Careers rarely develop the way we plan them. Our career path often takes many twists and turns, with particular events, choices and people influencing our direction.

We asked Elaine MacDonald from St. Michael's House to give some advice for people considering this job:

 

Elaine MacDonald

Psychologist - Clinical

St. Michael's House

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  Elaine MacDonald

Make sure you are willing to go the full distance in terms of the time needed to train as a Clinical Psychologist – it’s typically at least six years academic study, and invariably this period is interspersed with work in a relevant field.

Do be as confident as you can that you’re happy being a “listener” and “observer”, as you will spend significant amounts of time in your work life as a Clinical Psychologist being in this role, as well as being in the “do-er” role and being in the limelight.

To have a good ‘fit’ with this career you’ll need to be happy working with people – as individuals on a one to one basis, with groups (e.g. families), and as part of a team in the workplace.

You need to have a good attention to detail as the job needs good observation skills, record keeping, and organisation skills.

Be prepared for learning and self-development to be on-going for the whole of your career because, as a Clinical Psychologist, you’ll be learning and using techniques and intervention approaches that are being constantly developed, and be working in accordance with policies and laws that are also constantly evolving.

The last piece of advice I’d give to someone considering this job is to be as sure as you can that you feel comfortable and even excited at the prospect of your career revolving around people and groups with all the varied, diverse, and unpredictable rewards and challenges that this brings!

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Administrative people are interested in work that offers security and a sense of being part of a larger process. They may be at their best operating under supervisors who give clear guidelines, and performing routine tasks in a methodical and reliable way.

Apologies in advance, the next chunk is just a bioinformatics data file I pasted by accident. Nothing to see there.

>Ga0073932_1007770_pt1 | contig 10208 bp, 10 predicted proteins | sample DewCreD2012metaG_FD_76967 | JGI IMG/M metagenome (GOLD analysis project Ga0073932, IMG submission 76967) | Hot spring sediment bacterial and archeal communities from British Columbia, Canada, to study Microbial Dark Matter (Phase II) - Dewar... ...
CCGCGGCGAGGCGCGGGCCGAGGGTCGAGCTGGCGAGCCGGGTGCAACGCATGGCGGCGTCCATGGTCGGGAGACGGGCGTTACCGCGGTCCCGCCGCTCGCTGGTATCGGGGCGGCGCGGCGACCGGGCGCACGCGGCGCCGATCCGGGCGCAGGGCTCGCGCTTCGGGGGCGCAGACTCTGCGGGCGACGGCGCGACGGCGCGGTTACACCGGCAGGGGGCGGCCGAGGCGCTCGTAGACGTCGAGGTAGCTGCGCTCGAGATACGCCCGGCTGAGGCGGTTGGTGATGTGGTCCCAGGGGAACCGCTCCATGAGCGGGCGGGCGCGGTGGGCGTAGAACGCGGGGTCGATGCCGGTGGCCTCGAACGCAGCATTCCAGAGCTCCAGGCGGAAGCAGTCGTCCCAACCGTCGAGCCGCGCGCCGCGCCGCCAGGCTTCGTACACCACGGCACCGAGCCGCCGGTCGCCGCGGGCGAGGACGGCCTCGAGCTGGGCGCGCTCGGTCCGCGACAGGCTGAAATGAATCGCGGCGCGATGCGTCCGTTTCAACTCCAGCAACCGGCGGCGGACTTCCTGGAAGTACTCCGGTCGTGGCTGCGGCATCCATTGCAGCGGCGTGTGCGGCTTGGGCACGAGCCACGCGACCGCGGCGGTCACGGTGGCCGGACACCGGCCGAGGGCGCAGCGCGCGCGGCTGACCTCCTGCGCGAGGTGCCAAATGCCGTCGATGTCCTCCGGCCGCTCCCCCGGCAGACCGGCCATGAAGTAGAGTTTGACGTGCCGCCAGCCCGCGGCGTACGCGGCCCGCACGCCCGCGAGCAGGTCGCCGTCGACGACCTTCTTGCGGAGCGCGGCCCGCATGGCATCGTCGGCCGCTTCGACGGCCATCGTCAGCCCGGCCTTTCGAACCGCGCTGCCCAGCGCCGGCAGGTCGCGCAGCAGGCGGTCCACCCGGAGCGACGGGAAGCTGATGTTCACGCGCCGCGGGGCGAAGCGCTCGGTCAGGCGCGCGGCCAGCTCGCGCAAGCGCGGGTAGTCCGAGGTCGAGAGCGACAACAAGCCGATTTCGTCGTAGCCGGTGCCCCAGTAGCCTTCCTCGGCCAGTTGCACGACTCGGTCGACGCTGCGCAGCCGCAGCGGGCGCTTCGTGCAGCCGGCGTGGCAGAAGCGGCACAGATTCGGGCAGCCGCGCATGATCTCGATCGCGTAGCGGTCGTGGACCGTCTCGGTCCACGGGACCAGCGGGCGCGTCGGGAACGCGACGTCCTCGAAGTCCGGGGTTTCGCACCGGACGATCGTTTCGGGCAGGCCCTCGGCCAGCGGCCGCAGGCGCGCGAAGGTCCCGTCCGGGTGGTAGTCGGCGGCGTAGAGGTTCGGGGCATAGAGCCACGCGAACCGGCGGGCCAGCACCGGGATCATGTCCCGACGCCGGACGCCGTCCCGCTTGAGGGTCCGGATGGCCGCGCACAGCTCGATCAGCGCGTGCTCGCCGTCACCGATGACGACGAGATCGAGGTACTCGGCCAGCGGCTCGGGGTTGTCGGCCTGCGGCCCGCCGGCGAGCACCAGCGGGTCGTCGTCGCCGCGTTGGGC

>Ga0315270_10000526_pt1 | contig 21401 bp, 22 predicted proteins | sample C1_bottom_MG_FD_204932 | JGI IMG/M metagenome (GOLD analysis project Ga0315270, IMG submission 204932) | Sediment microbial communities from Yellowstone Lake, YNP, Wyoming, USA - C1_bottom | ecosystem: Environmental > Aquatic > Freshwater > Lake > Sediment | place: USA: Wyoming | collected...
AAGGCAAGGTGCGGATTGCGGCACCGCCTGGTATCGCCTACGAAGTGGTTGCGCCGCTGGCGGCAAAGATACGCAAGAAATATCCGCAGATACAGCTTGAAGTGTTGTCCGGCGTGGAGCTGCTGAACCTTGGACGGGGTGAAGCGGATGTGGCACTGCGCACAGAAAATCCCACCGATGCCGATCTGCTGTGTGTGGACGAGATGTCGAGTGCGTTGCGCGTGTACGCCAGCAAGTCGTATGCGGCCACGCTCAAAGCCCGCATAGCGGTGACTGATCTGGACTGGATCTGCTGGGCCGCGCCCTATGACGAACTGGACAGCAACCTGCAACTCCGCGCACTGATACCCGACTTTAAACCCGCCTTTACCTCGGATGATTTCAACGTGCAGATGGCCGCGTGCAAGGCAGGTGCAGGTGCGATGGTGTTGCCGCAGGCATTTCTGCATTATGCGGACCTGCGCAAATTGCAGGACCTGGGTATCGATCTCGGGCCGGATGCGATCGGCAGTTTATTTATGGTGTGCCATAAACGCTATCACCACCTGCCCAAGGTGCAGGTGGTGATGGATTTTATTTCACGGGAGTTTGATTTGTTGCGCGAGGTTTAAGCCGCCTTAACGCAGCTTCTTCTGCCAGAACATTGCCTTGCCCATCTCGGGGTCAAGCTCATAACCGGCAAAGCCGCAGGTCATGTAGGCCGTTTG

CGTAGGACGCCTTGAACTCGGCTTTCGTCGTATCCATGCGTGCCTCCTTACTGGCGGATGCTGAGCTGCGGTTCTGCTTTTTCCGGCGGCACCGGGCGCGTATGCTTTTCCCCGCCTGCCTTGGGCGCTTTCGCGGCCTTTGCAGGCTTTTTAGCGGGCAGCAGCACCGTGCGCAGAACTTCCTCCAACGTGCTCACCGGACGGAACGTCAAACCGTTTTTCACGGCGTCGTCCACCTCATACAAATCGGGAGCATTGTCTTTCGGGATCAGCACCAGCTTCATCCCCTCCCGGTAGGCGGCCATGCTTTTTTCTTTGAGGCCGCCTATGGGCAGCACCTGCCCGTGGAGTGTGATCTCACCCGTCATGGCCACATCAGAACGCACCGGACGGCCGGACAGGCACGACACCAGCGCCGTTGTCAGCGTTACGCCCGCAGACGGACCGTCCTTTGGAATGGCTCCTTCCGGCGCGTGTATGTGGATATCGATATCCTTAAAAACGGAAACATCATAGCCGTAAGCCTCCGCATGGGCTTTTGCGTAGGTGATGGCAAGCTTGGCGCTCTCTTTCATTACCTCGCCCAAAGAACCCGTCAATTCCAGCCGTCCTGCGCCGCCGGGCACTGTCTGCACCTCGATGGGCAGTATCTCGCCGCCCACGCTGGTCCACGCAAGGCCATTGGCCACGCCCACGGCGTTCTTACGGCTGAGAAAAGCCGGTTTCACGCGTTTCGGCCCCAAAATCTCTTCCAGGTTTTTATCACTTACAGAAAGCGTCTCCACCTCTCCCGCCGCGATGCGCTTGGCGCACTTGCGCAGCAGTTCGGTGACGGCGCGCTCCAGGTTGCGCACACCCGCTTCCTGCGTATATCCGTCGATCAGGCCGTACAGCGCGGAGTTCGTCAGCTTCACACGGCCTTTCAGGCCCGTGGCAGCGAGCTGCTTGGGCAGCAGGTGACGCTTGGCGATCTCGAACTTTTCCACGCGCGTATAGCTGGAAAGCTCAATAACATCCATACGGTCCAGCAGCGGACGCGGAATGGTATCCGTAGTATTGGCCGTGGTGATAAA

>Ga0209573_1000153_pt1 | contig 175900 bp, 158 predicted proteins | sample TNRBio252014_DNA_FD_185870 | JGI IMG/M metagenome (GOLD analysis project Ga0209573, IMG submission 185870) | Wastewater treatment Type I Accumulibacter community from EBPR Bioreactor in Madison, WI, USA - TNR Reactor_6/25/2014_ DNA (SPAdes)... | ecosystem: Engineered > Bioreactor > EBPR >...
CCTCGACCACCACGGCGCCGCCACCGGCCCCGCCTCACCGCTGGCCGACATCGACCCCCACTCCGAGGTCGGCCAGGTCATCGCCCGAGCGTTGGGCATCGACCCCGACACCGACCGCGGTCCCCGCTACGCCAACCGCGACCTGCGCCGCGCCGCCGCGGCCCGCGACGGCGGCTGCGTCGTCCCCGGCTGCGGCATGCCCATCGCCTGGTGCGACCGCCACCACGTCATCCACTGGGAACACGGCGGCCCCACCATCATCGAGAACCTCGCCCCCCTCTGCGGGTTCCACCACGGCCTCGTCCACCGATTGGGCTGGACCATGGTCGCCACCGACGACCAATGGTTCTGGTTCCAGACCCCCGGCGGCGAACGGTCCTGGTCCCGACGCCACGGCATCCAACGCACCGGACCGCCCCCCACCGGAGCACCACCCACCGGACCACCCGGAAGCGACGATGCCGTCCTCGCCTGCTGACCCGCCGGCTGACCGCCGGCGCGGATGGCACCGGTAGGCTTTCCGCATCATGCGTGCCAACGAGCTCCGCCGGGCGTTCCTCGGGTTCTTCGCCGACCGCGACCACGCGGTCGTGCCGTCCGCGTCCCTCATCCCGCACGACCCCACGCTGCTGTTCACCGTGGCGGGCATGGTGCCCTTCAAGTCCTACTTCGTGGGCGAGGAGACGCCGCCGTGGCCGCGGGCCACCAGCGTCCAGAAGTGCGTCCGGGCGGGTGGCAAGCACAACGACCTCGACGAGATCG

They tend to enjoy clerical and most forms of office work, where they perform essential administrative duties. They often form the backbone of large and small organisations alike. They may enjoy being in charge of office filing systems, and using computers and other office equipment to keep things running smoothly. They usually like routine work hours and prefer comfortable indoor workplaces.
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Work Experience

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Work Experience

Often reported as one of the highlights of TY, doing a work experience gives you the opportunity to see what the world of work is really like.

You will probably be required to do at least 10 days work experience - maybe in two or more different companies. Many schools do more - offering a greater chance to experience what work is like, and helping you to decide what it is you'd like to do in your own future career.

Everything about work experience is about developing skills in a different way to normal classroom work. You will be expected to find your own placement, create a CV, and maybe even do a career interview.

As you are not expected to have had any previous employment experience, there is no pressure to perform any real work when you do your work experience. For your employer, it's all down to your personality, your willingness to learn, your level of interest and your behaviour and attitude on the job. For you, its about learning what its like to work in the area, and whether you think that sort of work would interest you.

There are lots of resources on this site to help you prepare and get the most out of your work experience. Why not watch the video below to get an idea of what may be involved.

Work Experience - TY Students tell of their experience.

Preparing for an Interview - Tips for Interview preparation.





My main career decision was to become a Fisherman. I got this opportunity at a young age. I left school and started out fishing straight away.


Hint: Bord Iascaigh Mhara

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